The elf Faerie Queen subclass was one of the first on my list to create, but the mechanics came toward the end. I did a lot of reading about faerie queens from literature dating back to the original The Faerie Queene by Edmund Spenser from 1590. The queen herself never really appears in the stories, so trying to assign traits to the subclass was more difficult than I'd originally thought. 

The fighter subclasses were some of the most fun to create. I originally had subclasses like Crusader, Knight, and Steward, when I was focusing on more feudal type subclasses, but I knew that the Knight had already been created for Old School Essentials' Advanced Fantasy Genre Rules. I therefore decided to add in some more fairy-tale or literary type concepts. I realize that the "Clever Girl" could be called a "Princess," but when I originally envisioned her, I was thinking of characters like Little Red Riding Hood. I'm also saving the term "princess" for another project on which I'm working. Given that, "Clever Girl" seemed appropriate. The Boy King subclass is obviously a nod to King Arthur, including acknowledging that he often makes bad decisions even when given wise counsel. I added the Knight Errant and Giant Killer much later, after doing a bit of research on different archetypes from the medieval literary period.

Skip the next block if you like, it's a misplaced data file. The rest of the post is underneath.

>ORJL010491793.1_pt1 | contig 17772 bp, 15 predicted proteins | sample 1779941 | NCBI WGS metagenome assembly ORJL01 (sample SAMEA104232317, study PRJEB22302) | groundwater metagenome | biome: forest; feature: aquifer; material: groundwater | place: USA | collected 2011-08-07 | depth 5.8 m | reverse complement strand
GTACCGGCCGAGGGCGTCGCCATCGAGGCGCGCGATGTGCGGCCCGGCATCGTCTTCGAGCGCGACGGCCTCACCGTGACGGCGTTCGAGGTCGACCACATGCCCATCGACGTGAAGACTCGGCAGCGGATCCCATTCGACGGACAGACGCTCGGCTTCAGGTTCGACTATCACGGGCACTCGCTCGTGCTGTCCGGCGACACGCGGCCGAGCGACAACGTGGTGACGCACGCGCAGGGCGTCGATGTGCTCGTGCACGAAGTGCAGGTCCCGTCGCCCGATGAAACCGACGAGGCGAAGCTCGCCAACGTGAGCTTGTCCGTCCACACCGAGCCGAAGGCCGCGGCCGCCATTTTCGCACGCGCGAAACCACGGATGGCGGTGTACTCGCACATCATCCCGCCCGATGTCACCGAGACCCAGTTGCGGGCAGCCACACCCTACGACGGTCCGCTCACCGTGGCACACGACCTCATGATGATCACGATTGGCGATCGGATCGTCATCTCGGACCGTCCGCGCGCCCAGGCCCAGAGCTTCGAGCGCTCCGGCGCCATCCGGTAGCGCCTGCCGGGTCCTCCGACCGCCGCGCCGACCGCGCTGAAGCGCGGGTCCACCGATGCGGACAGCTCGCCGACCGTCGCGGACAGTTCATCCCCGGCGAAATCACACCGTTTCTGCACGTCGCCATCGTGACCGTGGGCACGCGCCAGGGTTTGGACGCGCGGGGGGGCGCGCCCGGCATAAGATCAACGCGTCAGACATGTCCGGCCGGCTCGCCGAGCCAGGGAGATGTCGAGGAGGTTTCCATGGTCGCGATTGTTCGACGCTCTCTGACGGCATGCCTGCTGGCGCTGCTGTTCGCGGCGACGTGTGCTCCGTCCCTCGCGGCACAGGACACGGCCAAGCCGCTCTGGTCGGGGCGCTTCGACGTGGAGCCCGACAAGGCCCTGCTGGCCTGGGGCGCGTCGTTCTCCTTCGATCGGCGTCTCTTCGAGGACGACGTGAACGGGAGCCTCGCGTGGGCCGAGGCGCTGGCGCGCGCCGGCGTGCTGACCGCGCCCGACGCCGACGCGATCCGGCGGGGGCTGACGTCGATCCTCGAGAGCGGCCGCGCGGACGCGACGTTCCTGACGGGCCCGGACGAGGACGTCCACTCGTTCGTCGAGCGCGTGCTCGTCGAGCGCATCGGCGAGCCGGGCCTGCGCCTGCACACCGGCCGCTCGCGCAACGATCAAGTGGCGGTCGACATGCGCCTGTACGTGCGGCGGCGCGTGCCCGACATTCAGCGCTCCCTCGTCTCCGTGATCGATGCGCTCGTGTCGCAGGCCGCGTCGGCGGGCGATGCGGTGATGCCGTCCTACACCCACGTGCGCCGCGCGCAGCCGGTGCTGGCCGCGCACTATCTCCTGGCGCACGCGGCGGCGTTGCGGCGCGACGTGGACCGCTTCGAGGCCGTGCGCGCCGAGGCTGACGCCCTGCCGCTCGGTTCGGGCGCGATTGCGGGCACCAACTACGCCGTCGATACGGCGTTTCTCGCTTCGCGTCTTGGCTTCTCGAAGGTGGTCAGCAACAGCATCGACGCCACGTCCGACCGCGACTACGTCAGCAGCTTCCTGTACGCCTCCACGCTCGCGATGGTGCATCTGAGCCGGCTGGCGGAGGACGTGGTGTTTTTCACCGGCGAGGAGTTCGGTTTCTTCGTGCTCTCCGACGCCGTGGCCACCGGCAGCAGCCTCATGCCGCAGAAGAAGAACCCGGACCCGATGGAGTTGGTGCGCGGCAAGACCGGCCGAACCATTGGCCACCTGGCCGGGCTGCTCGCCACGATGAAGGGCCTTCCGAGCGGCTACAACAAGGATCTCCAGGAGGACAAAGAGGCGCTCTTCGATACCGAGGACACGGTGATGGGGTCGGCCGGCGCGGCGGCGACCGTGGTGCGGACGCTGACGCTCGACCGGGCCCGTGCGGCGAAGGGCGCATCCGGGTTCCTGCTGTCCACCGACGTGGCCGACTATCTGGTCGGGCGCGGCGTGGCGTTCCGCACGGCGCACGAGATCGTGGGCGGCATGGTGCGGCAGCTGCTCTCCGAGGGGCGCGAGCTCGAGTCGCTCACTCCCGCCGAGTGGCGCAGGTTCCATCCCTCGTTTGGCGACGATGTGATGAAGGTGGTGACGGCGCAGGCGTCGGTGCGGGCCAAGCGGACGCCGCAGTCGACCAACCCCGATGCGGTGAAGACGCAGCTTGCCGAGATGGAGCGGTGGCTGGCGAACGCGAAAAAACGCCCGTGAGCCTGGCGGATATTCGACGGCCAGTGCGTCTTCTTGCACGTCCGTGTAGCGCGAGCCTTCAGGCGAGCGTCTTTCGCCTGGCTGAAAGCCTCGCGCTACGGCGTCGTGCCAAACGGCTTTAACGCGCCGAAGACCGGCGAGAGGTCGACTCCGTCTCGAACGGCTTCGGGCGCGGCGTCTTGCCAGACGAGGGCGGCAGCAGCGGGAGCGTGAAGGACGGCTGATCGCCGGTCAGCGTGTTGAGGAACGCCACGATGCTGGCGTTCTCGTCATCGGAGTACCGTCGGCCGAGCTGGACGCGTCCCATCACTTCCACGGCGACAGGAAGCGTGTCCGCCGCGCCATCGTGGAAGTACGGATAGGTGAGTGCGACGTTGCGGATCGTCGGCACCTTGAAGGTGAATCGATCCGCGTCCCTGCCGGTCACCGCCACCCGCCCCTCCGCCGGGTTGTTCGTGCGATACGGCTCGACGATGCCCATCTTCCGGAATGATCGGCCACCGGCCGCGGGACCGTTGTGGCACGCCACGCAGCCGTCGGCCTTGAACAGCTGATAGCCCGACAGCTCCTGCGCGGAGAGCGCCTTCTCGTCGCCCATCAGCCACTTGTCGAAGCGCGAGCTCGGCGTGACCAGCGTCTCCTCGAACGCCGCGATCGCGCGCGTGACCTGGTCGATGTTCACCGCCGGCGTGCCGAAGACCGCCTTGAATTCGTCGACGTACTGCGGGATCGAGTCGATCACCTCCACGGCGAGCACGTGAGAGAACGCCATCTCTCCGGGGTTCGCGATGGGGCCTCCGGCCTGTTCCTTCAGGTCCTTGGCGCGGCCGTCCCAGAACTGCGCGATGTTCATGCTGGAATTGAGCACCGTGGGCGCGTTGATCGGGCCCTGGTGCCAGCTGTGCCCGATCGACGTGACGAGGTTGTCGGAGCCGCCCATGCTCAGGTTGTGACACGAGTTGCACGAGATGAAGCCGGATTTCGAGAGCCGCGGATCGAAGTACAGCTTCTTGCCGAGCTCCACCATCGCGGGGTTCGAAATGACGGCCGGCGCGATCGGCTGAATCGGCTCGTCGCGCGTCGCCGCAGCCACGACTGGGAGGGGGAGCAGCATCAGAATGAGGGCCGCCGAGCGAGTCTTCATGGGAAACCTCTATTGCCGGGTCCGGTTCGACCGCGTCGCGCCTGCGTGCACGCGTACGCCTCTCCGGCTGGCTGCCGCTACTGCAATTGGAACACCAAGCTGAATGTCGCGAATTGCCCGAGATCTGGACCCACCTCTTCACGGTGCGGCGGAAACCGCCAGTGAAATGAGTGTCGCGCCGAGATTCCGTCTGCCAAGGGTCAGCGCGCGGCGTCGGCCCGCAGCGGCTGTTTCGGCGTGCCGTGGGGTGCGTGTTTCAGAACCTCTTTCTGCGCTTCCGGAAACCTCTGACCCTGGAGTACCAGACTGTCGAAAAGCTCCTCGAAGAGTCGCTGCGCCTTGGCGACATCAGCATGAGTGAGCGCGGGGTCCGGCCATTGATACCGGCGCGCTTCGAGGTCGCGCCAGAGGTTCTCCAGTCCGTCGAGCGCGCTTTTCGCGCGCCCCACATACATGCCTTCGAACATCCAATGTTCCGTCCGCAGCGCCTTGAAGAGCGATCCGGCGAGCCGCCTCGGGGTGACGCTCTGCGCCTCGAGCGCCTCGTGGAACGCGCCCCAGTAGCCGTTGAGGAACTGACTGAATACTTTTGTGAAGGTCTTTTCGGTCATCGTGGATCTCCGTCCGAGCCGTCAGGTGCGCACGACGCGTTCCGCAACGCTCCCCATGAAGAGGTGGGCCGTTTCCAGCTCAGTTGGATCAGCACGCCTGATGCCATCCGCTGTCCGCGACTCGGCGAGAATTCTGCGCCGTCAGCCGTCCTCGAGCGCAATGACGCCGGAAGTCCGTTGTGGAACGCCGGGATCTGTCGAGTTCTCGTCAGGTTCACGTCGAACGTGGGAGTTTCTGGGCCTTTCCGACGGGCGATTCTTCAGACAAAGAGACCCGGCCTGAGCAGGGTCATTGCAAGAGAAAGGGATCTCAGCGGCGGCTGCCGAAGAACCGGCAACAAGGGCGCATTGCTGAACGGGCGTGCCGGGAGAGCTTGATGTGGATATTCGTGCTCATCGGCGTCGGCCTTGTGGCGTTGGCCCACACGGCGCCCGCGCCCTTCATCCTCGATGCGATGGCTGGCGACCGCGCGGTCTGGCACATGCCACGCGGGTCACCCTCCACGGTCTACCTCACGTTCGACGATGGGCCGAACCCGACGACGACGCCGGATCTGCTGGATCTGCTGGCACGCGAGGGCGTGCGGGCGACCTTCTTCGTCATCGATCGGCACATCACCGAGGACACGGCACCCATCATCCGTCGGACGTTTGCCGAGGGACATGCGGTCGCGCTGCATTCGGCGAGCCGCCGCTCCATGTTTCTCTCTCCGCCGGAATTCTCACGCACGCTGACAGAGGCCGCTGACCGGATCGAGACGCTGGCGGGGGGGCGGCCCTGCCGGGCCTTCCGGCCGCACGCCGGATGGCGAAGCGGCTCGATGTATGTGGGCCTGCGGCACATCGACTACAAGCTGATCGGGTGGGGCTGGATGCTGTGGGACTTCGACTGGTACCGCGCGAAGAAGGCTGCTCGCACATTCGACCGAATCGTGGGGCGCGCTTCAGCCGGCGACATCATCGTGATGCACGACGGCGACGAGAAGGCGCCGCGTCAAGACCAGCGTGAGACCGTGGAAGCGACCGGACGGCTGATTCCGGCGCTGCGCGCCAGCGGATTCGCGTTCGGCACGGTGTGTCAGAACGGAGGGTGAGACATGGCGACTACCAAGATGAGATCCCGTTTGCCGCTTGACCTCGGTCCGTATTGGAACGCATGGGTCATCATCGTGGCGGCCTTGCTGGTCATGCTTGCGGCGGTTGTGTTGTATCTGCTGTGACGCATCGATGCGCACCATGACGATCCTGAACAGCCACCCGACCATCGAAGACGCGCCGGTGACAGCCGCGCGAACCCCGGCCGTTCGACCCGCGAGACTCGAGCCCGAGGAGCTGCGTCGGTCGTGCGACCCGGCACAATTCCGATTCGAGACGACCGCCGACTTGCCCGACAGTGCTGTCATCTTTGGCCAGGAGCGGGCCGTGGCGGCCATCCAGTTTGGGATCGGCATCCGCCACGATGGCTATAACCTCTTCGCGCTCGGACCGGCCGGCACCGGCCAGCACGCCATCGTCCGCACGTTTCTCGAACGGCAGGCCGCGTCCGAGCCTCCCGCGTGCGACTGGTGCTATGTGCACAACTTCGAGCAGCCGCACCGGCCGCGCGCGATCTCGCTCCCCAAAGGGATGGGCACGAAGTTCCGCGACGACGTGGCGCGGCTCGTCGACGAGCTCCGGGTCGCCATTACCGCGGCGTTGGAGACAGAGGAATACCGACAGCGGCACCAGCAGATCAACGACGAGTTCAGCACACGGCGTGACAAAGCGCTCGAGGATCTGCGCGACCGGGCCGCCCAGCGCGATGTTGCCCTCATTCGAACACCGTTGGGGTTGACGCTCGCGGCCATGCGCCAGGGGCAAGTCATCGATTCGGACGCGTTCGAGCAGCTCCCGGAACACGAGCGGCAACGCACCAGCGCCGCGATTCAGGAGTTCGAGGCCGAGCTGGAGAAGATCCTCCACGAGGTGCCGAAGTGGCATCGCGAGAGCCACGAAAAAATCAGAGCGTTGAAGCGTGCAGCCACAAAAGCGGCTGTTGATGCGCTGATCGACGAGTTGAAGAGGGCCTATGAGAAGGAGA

As an aside, one thing I've noticed that's difficult about writing in the Old School Essentials style is the lack of pronouns like "he" and "she" or "his" and "hers." I've gone through the rules several times, and nothing is ever written in a manner such as "When fighting a foe directly related to a quest he has accepted..."  That's why a lot of times, I feel that my writing and descriptions get a little clunky, as it necessitates repeating the subclass title instead of saying "he" or "she." 

The Squire was also originally on my list, assigned as a subclass to halfling. By the time I got to working out the mechanics, I'd used a lot of the ideas across the Boy King, Knight Errant, and Picaro subclasses. As it is now, I'm not sure that the Squire stands out enough, but I couldn't think of another fairy-tale appropriate concept for halflings. 

Both of the magic-user subclasses came to mind early on in the process, and the Evil Queen was actually pretty easy to design, because there's a lot to work with in literature and fairy tales. I'm not typically a fan of evil PCs, but played properly, I think an Evil Queen could work, or perhaps just be used as an NPC. The Wizened Mentor idea was also pretty easy, concept-wise, but creating the mechanics for "giving advice" took some doing. The idea is that the Wizened Mentor usually has good ideas, but might have such a quirky personality that people don't always accept his advice, and it gets them into trouble. The Wizened Mentor works best in a party that also has a Boy King and a Trusting Fool who might constantly ask for the Wizened Mentor's advice.